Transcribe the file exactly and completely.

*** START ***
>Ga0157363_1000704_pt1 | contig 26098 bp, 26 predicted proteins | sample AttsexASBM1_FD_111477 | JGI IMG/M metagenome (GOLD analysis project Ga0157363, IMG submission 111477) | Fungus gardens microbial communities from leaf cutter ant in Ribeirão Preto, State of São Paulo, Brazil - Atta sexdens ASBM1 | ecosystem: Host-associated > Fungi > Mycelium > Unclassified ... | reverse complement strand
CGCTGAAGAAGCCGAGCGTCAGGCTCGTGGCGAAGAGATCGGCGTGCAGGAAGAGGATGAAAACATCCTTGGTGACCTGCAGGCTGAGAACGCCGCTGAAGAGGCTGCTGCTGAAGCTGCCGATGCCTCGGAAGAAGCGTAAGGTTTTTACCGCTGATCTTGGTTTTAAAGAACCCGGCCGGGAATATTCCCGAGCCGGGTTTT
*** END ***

>Ga0157363_1000704_pt1 | contig 26098 bp, 26 predicted proteins | sample AttsexASBM1_FD_111477 | JGI IMG/M metagenome (GOLD analysis project Ga0157363, IMG submission 111477) | Fungus gardens microbial communities from leaf cutter ant in Ribeirão Preto, State of São Paulo, Brazil - Atta sexdens ASBM1 | ecosystem: Host-associated > Fungi > Mycelium > Unclassified ... | reverse complement strand
CGCTGAAGAAGCCGAGCGTCAGGCTCGTGGCGAAGAGATCGGCGTGCAGGAAGAGGATGAAAACATCCTTGGTGACCTGCAGGCTGAGAACGCCGCTGAAGAGGCTGCTGCTGAAGCTGCCGATGCCTCGGAAGAAGCGTAAGGTTTTTACCGCTGATCTTGGTTTTAAAGAACCCGGCCGGGAATATTCCCGAGCCGGGTTTT